Year of Publication

2015

College

Public Health

Degree Name

Master of Public Health (M.P.H.)

Committee Chair

Terry Bunn, PhD

Committee Member

David Mannino, M.D.

Committee Member

Svetla Slavova, PhD

Abstract

Background: Young workers have been more vulnerable to fatal and nonfatal work injuries. To gain a comprehensive understanding of the injuries that led to fatalities in younger workers, the goal of this study was to compare characteristics of young worker fatal injuries in those aged 16-24 to all workers aged 25 and older in Kentucky using a descriptive analysis.

Methods: A retrospective analysis of fatalities among workers under the age of 25 compared to workers aged 25 and older was performed over a ten-year period from 2005-2014 using Kentucky Fatality Assessment and Control Evaluation (FACE) program data.

Results: From 2005-2014, there were 61 young worker fatalities for the 16-24 age group (Table 1). For the same time period, there were 930 fatalities aged 25 and above. The majority of young workers who died on the job worked in the construction (21%), professional and business services (20%), and the natural resources and mining (18%) industries (Tables 2 and 3). Falls, struck bys, and suicides occurred more frequently, and at equivalent percentages in young worker fatalities (18% each) compared to older worker fatalities (Table 4). Occupational fatality rates declined in both worker groups over the study period and displayed similar trends (Figure 1). The overall occupational fatality rate for young workers was 2.28 per 100,000 workers, and for older workers, the overall occupational fatality rate was 5.71 per 100,000.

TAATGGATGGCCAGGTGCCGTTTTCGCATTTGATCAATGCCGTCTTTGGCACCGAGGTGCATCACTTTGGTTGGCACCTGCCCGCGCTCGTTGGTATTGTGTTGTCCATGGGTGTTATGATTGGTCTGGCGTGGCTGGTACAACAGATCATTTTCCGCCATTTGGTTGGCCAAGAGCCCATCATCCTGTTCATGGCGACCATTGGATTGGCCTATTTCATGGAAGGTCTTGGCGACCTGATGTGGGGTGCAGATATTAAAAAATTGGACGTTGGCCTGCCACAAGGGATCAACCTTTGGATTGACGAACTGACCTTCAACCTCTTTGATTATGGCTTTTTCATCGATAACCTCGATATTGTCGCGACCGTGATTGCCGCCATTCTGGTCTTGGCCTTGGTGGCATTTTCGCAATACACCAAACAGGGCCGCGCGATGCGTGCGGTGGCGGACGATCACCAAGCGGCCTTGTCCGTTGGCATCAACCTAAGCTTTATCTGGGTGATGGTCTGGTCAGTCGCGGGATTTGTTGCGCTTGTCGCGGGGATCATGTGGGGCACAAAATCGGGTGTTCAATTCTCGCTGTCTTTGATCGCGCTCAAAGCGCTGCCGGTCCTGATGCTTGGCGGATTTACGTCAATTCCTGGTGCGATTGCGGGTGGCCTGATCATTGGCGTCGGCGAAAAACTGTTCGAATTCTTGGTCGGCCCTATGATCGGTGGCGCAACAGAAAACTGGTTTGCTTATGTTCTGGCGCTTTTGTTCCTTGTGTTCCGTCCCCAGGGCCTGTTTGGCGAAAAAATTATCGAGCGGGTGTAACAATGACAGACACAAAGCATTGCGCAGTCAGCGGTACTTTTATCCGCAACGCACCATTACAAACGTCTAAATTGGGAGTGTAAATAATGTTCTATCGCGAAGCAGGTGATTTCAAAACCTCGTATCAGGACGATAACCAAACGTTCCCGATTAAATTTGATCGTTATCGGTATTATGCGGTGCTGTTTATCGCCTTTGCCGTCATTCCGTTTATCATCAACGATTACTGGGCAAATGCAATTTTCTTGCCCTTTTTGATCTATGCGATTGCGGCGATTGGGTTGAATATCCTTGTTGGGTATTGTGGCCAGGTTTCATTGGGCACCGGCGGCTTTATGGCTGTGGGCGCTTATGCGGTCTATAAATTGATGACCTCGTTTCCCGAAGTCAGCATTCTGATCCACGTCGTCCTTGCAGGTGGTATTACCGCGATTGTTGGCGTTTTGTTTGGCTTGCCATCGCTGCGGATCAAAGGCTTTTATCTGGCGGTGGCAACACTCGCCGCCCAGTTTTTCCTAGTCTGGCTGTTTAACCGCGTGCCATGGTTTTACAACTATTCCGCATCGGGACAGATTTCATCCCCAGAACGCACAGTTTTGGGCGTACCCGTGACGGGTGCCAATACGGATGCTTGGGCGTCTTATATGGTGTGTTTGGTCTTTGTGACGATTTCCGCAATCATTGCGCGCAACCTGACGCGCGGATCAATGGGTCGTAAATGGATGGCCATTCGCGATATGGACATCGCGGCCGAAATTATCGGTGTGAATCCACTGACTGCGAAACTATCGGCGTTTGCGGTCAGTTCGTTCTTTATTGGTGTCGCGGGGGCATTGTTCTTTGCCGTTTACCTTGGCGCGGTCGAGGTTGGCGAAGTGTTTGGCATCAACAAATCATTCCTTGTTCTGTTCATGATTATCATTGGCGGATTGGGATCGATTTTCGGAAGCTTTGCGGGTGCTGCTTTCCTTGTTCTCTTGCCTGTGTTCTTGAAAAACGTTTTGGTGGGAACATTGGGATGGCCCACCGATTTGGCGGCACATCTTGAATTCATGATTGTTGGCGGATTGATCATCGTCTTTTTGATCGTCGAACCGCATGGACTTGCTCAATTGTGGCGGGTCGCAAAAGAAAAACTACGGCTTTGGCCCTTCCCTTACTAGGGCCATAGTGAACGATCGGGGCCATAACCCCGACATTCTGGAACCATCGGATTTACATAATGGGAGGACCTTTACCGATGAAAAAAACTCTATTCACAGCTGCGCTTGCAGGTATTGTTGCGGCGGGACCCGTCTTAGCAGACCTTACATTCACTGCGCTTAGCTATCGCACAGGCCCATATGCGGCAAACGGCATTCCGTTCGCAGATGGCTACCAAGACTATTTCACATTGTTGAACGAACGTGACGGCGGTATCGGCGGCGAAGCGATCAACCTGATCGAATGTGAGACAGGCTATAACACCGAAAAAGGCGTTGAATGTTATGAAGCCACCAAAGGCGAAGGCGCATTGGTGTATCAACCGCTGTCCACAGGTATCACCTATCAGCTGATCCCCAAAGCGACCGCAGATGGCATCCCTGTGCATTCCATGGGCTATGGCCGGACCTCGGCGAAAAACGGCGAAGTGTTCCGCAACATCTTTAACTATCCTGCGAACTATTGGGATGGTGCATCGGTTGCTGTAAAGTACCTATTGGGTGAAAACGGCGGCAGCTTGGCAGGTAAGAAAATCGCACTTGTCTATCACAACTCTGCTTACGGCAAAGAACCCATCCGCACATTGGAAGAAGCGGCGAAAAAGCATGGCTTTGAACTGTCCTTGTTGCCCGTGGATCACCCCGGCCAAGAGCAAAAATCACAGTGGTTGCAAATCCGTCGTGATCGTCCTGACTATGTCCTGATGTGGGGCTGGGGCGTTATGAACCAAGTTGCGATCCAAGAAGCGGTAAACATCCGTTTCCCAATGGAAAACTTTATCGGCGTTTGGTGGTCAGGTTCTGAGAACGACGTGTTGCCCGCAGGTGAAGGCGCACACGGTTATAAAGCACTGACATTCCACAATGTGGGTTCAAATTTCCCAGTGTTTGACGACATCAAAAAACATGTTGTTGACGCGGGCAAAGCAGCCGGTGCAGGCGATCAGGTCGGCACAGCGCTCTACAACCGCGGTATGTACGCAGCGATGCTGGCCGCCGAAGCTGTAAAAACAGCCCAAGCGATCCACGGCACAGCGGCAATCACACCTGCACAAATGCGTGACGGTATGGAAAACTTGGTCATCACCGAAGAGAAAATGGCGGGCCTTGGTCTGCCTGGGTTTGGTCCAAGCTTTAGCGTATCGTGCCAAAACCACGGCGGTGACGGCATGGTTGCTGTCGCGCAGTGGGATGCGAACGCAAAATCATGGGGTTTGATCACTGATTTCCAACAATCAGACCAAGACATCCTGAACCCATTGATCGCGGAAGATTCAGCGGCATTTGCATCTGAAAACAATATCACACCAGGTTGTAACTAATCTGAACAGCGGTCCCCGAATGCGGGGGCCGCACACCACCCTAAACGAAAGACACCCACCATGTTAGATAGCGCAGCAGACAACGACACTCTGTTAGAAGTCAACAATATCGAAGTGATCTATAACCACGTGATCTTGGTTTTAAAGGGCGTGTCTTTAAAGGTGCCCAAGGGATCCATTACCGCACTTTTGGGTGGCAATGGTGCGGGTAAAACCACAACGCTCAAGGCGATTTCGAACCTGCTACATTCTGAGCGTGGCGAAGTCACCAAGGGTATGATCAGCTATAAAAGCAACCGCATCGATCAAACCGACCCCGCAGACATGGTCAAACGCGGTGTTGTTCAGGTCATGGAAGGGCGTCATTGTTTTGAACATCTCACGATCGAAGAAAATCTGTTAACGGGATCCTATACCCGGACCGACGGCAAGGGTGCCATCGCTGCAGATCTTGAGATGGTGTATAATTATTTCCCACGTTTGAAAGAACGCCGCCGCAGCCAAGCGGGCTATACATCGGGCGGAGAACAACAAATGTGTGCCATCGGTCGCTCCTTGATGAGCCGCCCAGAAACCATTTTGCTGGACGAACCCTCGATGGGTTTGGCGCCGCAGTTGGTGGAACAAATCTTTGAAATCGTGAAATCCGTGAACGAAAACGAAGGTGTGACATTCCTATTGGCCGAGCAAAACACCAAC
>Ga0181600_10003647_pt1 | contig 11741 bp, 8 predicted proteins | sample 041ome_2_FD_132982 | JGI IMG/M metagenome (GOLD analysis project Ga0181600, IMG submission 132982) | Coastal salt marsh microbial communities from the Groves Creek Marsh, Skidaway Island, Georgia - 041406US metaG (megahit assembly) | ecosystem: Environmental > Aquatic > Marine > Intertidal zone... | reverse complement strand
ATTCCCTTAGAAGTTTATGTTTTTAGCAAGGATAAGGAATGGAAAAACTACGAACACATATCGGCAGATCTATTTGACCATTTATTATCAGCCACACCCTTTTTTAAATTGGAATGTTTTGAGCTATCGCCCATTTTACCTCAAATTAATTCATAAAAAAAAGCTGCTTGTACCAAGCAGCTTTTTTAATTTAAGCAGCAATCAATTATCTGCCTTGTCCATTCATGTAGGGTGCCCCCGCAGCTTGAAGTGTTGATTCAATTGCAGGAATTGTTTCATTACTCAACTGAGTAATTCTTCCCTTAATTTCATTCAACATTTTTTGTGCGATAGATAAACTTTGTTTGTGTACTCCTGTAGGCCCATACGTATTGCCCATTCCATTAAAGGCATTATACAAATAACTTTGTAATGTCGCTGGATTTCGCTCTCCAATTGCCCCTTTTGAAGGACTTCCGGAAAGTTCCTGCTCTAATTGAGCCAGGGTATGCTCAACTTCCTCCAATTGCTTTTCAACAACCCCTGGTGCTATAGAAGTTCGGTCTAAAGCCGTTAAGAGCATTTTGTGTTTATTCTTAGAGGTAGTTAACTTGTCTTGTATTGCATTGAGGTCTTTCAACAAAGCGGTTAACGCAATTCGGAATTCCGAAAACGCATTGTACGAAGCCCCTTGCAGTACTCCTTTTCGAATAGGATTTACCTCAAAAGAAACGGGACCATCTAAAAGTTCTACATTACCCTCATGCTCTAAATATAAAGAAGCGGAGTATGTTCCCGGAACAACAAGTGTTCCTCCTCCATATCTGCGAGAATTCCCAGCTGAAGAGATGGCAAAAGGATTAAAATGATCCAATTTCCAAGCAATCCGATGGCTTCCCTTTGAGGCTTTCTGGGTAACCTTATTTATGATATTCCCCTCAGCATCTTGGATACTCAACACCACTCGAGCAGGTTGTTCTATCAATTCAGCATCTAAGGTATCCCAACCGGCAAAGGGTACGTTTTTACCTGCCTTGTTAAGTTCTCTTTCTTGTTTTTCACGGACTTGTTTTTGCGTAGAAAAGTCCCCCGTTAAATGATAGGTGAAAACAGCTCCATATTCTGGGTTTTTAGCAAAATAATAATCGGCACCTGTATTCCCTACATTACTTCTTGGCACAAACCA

Conclusions: Despite the decline in young worker fatality rates over the recent years, young worker occupational fatalities are still occurring yearly. Employers should assess hazards daily. Engineering controls and processes, could be implemented to reduce falls and struck by incidents. Employers should ensure that their workers are properly equipped to perform the job task at hand as well as knowledgeable about the potential hazards they could be exposed to.

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Public Health Commons

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